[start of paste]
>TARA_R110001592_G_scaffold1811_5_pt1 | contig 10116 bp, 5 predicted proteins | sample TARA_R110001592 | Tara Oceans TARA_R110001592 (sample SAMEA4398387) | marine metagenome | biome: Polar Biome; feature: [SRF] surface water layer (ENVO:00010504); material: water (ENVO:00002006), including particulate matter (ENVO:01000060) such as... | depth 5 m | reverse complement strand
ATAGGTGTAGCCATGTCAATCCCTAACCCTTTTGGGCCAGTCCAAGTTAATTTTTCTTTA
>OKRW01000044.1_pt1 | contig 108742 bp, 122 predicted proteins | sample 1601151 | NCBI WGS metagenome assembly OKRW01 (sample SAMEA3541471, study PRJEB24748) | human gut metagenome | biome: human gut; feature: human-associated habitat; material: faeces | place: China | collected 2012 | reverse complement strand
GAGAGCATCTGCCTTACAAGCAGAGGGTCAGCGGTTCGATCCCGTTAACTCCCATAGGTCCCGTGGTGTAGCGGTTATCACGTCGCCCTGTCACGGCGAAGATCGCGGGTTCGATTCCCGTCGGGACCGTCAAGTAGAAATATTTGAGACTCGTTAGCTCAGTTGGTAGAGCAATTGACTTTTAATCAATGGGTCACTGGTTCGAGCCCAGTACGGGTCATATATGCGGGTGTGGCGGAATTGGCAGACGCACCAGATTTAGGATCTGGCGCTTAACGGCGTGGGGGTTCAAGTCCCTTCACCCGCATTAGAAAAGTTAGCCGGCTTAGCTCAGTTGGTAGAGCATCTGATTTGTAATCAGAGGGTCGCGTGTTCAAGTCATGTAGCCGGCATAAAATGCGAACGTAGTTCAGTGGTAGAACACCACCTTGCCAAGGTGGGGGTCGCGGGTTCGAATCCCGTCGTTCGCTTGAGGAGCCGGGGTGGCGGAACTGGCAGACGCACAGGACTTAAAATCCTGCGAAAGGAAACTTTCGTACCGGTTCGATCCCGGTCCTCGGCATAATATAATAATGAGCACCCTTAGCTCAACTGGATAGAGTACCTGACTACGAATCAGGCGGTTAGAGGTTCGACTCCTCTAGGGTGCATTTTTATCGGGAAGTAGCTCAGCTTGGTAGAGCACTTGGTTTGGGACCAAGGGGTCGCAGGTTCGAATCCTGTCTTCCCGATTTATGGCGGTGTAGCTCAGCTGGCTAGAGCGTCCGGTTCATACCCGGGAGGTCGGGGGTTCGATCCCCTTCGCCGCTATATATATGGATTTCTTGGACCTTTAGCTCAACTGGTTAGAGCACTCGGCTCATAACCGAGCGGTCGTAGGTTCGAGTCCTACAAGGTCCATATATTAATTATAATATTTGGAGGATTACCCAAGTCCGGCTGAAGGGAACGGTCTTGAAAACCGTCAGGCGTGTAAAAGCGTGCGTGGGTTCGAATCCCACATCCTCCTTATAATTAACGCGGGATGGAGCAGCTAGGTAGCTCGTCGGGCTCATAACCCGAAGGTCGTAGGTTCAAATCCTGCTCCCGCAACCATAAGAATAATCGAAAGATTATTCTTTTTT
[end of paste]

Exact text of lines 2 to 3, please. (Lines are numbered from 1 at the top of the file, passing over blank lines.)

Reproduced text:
ATAGGTGTAGCCATGTCAATCCCTAACCCTTTTGGGCCAGTCCAAGTTAATTTTTCTTTA
>OKRW01000044.1_pt1 | contig 108742 bp, 122 predicted proteins | sample 1601151 | NCBI WGS metagenome assembly OKRW01 (sample SAMEA3541471, study PRJEB24748) | human gut metagenome | biome: human gut; feature: human-associated habitat; material: faeces | place: China | collected 2012 | reverse complement strand